Richie: [00:04:17] I guess the biggest thing for me is like, I don’t know what the goal of this is, in a sense, for [Elite]. Like, I don’t actually think this will drive much revenue, because building a brand is very different than running the modeling agency, and they likely just structurally won’t have the incentives to actually make this work because it is not their core business. Like, it is effectively a side project. It’s a very interesting one, but it’s a side project. And then, also, if you’re a celebrity like, are you just gonna do this or have to do this because you’re a client of theirs and like, you’re doing them a favor? If so, you’re not gonna try that hard to make this thing actually work, versus like, “This is Kylie Cosmetics. I own 100% of this thing. I’m gonna make a shit ton of money building it.” It’s this weird average between a spokesperson and an owned brand which, again, theoretically is interesting, but I don’t know if the incentives are right to the point that it actually encourages everyone to like, really make this thing work versus just to be a vanity project.

Caroline: [00:05:08] That’s when the product comes into play. If the product’s great, then, easy, and the models will be happy wearing it and whatnot. And then to your point of, will it be worth their while, yeah, again, if the product sucks, then no, the brand will dwindle. But if it’s a great designer—which, again, that’s another aspect—there are already focal points within the fashion industry in general. So they have these existing relationships with creative directors at all the luxury houses who might jump ship or do a collaboration that could be fun and buzzy and marketable. And then also, with the models that they represent, this is their representation, the agency that provides them with money and jobs. So it’s kind of like a built in family, like a Kardashian status. There’s a sense of innate loyalty, I think, associated with it. But you’re right. It depends where Elite wants to go with this. What’s the point?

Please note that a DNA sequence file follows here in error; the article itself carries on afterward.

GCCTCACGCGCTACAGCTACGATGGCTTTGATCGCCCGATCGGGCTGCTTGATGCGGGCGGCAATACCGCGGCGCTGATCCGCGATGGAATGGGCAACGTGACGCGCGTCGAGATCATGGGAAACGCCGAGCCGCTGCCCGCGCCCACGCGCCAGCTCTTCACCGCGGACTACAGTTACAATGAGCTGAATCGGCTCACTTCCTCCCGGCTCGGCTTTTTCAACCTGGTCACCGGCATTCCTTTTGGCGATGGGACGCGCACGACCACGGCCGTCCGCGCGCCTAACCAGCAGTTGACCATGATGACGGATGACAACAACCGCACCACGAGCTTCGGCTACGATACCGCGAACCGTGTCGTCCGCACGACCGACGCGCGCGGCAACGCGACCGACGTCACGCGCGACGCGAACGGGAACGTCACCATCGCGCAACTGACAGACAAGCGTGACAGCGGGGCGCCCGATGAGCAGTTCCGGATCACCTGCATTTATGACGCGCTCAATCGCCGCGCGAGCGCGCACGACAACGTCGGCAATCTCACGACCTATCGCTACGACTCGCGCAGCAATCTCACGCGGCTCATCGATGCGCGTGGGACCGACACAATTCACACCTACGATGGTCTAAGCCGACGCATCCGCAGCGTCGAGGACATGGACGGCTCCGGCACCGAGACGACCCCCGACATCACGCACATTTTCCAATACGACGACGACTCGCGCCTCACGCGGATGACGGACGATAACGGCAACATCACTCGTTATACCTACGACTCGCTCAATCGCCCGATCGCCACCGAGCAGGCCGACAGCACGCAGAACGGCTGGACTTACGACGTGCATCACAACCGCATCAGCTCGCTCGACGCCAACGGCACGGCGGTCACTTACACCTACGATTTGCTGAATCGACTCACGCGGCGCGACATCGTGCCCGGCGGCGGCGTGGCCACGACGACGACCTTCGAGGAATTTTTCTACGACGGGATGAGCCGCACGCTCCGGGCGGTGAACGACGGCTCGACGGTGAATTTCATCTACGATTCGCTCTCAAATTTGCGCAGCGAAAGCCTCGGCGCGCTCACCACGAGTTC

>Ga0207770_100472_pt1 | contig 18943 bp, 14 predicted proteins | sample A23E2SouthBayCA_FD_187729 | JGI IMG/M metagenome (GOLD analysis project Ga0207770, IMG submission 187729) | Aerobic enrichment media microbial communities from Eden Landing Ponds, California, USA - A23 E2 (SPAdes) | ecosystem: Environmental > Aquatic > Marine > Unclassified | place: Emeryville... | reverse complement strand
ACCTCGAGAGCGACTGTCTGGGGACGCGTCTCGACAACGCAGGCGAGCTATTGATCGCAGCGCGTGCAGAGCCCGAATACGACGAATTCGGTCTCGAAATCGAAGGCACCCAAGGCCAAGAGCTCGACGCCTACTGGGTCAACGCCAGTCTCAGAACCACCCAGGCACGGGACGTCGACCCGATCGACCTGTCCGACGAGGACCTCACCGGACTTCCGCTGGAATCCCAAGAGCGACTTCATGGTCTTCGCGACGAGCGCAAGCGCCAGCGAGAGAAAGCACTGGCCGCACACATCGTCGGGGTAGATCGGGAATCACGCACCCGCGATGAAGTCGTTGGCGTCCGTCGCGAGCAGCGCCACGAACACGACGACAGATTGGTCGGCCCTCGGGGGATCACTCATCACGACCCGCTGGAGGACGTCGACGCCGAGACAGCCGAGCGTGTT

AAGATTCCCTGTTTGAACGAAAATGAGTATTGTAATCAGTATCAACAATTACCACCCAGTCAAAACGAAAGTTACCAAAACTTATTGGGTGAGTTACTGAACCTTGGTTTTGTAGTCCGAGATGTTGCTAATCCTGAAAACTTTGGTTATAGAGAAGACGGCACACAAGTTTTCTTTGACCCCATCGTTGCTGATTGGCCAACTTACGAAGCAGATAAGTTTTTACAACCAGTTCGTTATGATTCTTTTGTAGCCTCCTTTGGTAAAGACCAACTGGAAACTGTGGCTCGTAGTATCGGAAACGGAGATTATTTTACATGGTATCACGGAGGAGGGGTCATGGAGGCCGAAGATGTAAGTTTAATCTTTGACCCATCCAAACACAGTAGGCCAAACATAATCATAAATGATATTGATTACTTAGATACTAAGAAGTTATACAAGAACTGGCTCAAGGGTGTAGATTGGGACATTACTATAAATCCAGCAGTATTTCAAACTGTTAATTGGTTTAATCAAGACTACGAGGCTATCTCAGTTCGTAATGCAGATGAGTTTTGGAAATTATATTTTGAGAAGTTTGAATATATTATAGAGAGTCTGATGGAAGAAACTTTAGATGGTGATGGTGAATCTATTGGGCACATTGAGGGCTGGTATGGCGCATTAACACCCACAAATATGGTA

Rebekah: [00:06:01] I see that there may be celebrities who either don’t carry quite the recognition that they need to carry their own brand or they don’t have any interest in it who would jump on board with this. I’m a little bit stuck on the whole cut-to-order thing and like, how that scales. They say that they expect revenue to increase by 20% this year. They don’t necessarily say that that’s because of this, but when you say it in the same breath as this announcement, it kind of makes it sound like they’re thinking this will go somewhere.

Richie: [00:06:31] Sorry. You’re saying the agency revenue will increase by 20% because of this?

Rebekah: [00:06:34] For this year. It’s agency revenue, but when you say it kind of in the same sentence as this announcement, at least the media picks up on, “Oh, they’re looking to make money off of this.” Although it doesn’t seem like they are. I guess I’m like, then why?

Richie: [00:06:49] Right.

Rebekah: [00:06:49] Because you don’t need to market yourself. You’re already the best modeling agency in the world, arguably. So this isn’t a marketing play.

Caroline: [00:06:56] They’re maybe future-proofing themselves, if you think about, like, the role that influencers play in fashion today, right? So maybe in ten years modeling agencies will be obsolete, and influencers and celebrities represent themselves and they’re just trying to figure out another avenue of revenue to go down.

Richie: [00:07:16] There is a sense of like, captivity to this. You work with us, we make your career. You’re gonna do these favors for us, we’re maybe gonna pay you—who knows what the arrangement is? But I guess if you take it from the influencer side, I don’t really know what the incentive is, beyond you kinda have to do it.

Caroline: [00:07:31] To wear the stuff?

Richie: [00:07:33] Just to be a part of it. If you’re XYZ model from that company, I think I’m doing this ’cause I have to, because my manager or my agent says, “Hey, we’re now doing this thing. It’s like the family business,” etc. I don’t know why independently—I mean, maybe if I get a percent of sales, maybe that’s kind of interesting. But at a certain point, if I as an influencer believe I have selling potential, I’m gonna go do my own thing.